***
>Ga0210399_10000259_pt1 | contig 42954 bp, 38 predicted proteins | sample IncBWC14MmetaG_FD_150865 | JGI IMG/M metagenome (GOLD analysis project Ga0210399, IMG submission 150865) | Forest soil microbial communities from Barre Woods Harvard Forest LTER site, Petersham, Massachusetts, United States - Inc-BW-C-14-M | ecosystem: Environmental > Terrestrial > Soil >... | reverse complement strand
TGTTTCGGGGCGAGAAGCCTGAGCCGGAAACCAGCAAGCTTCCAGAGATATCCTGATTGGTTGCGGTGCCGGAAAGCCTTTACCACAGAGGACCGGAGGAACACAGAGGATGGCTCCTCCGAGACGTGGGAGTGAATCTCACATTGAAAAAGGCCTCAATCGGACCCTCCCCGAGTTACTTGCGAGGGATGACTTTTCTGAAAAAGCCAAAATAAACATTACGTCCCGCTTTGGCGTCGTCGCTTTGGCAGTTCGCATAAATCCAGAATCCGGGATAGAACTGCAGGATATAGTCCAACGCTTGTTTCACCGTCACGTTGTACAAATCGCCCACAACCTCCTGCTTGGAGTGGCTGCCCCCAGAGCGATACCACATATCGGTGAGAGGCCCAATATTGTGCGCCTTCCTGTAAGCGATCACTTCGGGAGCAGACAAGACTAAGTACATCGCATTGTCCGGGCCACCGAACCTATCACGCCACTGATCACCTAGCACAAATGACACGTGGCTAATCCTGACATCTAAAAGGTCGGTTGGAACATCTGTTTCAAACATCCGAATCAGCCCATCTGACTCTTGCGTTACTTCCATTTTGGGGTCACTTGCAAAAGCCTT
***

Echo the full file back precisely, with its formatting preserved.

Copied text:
>Ga0210399_10000259_pt1 | contig 42954 bp, 38 predicted proteins | sample IncBWC14MmetaG_FD_150865 | JGI IMG/M metagenome (GOLD analysis project Ga0210399, IMG submission 150865) | Forest soil microbial communities from Barre Woods Harvard Forest LTER site, Petersham, Massachusetts, United States - Inc-BW-C-14-M | ecosystem: Environmental > Terrestrial > Soil >... | reverse complement strand
TGTTTCGGGGCGAGAAGCCTGAGCCGGAAACCAGCAAGCTTCCAGAGATATCCTGATTGGTTGCGGTGCCGGAAAGCCTTTACCACAGAGGACCGGAGGAACACAGAGGATGGCTCCTCCGAGACGTGGGAGTGAATCTCACATTGAAAAAGGCCTCAATCGGACCCTCCCCGAGTTACTTGCGAGGGATGACTTTTCTGAAAAAGCCAAAATAAACATTACGTCCCGCTTTGGCGTCGTCGCTTTGGCAGTTCGCATAAATCCAGAATCCGGGATAGAACTGCAGGATATAGTCCAACGCTTGTTTCACCGTCACGTTGTACAAATCGCCCACAACCTCCTGCTTGGAGTGGCTGCCCCCAGAGCGATACCACATATCGGTGAGAGGCCCAATATTGTGCGCCTTCCTGTAAGCGATCACTTCGGGAGCAGACAAGACTAAGTACATCGCATTGTCCGGGCCACCGAACCTATCACGCCACTGATCACCTAGCACAAATGACACGTGGCTAATCCTGACATCTAAAAGGTCGGTTGGAACATCTGTTTCAAACATCCGAATCAGCCCATCTGACTCTTGCGTTACTTCCATTTTGGGGTCACTTGCAAAAGCCTT